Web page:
Syndrome 1.3: Control


Building on the core commissions and multi-media performances of the Syndrome programme, and preparing us for coming month’s explorations of interaction design Mercy and Hive present vital approaches and ideas around control and sensation in The Box at FACT.

This event brings together four arts practitioners who propose new ideas for the exertion and slippages of control in relation to arts performance – taking place acrossbrain waves, musculature, and virtual and divine space.


Joel Eaton FLEX 
Eton presents his Brain-Computer Music Interface (BCMI) which allows him to play live electronic music with his thoughts. For Syndrome the relation of thought and musical output will be problematised and played out before the audience, as Eton resets the parameters for his control device before the performance. The performance therefore is composed of a learning journey which the audience chart through the changing degrees of frustration, concentration and joy on the artists’ face, and the coming together of the intended musical composition.

Marco Donnarumma XTH SENSE
Donnarumma explores the dimensions of the human body in relation to real, virtual and cultural spaces. For Syndrome, he presents and demonstrates his unique biophysical technology, ‘Xth Sense’, which allows for the amplified sound of human muscle tissues to be played as an instrument. In this talk, Donnarumma will show how he used the Xth Sense to create a broad range of artworks, from multimedia action art pieces, to multi-channel immersive concerts and private installations where the audience is taken through forceful sensory stimulations.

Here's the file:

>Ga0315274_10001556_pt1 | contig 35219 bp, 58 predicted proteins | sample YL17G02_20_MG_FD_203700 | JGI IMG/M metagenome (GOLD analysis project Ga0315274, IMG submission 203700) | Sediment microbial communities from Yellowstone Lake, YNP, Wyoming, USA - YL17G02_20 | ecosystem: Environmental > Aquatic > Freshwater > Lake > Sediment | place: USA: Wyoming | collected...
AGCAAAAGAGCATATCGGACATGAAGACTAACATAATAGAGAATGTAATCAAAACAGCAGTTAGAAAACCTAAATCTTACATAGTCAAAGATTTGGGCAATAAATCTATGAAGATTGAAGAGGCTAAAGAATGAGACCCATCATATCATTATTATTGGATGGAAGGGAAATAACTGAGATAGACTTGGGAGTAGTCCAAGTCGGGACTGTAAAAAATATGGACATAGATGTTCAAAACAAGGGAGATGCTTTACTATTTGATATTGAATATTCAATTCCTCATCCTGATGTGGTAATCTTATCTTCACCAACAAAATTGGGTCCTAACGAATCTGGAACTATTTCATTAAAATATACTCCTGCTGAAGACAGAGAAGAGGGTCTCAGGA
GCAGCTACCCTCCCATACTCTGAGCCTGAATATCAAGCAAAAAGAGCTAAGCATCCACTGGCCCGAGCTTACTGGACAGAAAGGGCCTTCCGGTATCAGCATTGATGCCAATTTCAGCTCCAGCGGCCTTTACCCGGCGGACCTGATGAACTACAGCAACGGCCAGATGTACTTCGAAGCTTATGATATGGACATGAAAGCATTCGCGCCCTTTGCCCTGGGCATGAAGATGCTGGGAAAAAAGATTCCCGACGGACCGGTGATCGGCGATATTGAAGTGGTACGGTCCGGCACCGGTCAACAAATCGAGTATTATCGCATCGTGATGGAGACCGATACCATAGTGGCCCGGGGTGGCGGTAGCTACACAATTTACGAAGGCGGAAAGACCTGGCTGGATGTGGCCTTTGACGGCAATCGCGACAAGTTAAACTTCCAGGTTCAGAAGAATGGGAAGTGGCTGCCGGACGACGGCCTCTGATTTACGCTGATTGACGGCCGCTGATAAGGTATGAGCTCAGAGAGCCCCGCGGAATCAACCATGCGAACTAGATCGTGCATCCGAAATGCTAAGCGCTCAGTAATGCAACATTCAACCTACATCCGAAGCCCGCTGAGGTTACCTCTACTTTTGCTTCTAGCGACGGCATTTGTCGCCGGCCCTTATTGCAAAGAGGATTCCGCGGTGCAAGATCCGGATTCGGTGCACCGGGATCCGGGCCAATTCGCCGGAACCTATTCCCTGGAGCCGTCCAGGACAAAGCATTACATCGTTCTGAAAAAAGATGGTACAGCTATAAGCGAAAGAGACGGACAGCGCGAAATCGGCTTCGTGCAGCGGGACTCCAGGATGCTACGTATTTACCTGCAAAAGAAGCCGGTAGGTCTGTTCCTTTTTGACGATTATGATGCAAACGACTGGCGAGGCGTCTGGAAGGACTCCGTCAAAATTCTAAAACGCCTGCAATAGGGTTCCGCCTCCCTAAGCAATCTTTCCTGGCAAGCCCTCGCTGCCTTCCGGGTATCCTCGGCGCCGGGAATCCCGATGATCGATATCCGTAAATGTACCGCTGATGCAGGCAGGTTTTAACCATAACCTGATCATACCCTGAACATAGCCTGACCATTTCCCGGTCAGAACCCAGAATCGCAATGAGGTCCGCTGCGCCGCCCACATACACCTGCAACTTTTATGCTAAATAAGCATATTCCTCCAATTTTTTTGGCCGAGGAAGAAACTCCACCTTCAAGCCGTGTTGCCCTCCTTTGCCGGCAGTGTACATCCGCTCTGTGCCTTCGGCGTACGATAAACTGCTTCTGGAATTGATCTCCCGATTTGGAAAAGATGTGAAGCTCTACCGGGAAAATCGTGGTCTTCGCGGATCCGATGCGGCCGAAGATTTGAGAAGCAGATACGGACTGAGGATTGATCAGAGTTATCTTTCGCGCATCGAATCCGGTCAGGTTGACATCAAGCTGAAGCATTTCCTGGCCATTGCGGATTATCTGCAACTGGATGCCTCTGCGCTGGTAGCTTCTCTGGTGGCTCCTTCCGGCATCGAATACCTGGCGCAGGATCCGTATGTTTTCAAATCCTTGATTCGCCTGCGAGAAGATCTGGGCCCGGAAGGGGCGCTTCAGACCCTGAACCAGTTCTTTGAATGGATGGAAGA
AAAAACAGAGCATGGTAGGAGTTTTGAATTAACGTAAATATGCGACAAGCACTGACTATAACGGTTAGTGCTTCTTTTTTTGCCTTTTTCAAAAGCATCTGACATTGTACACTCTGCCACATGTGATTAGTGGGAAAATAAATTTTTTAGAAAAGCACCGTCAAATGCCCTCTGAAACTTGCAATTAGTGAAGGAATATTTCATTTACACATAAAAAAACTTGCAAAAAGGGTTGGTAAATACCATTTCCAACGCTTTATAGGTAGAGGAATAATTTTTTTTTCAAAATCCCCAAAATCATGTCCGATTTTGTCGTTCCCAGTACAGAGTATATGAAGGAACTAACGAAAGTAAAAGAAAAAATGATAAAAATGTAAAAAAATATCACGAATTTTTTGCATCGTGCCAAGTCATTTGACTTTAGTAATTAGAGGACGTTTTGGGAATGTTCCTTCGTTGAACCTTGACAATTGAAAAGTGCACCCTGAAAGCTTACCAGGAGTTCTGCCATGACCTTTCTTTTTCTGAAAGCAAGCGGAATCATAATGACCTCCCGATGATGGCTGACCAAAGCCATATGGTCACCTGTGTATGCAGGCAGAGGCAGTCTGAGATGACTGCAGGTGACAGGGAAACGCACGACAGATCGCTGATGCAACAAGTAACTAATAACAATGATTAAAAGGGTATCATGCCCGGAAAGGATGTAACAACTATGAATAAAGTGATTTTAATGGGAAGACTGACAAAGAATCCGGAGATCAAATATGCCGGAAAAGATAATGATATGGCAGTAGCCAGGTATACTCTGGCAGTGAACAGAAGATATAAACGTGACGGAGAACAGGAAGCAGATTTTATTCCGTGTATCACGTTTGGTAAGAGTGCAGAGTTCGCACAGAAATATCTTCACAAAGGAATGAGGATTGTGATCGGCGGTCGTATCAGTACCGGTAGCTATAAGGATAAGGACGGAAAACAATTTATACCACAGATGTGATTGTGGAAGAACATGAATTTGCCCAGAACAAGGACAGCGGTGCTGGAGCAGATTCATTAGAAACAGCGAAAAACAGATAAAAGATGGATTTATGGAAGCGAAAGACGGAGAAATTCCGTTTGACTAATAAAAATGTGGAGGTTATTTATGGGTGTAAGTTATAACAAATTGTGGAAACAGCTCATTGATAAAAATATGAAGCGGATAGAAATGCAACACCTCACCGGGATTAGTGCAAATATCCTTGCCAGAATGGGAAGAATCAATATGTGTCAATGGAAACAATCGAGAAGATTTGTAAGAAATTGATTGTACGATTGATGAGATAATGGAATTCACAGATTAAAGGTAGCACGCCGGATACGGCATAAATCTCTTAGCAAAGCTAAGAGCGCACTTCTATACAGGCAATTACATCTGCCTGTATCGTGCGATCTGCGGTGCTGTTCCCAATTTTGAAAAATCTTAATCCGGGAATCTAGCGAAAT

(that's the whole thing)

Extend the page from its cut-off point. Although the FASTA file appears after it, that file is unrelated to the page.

With this presentation/performance and game-world walk-through, Lek takes the ‘Degrees of Freedom’ (the constraints enforced on a body in a virtual space), as his starting point to explore the primal experience of utopian visions through prototyping and simulation.

This work starts with a transcription-score of a man speaking in tongues on a recording from 1948. He is believed to be in a state of trance and his vocalizations haven’t been recognized as belonging to any known human language. As performance, the piece is played live by a violinist, along with a playback of the original recording. The piece operates at the intersection where complete control and complete lack of control coincide. To perform the piece a musician will have to summon all precision and all concentration. At the same time he/she will have to put these very same abilities in the hands of a power beyond any human control. A power we know nothing about.

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